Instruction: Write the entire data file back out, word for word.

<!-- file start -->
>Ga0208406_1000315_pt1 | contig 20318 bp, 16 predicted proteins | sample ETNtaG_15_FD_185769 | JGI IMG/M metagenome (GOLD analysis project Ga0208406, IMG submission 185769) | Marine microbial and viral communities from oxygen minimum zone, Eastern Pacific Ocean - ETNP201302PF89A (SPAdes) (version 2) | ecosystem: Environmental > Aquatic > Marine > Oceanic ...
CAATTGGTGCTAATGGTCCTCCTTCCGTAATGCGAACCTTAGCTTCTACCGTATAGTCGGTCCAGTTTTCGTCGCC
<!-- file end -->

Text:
>Ga0208406_1000315_pt1 | contig 20318 bp, 16 predicted proteins | sample ETNtaG_15_FD_185769 | JGI IMG/M metagenome (GOLD analysis project Ga0208406, IMG submission 185769) | Marine microbial and viral communities from oxygen minimum zone, Eastern Pacific Ocean - ETNP201302PF89A (SPAdes) (version 2) | ecosystem: Environmental > Aquatic > Marine > Oceanic ...
CAATTGGTGCTAATGGTCCTCCTTCCGTAATGCGAACCTTAGCTTCTACCGTATAGTCGGTCCAGTTTTCGTCGCC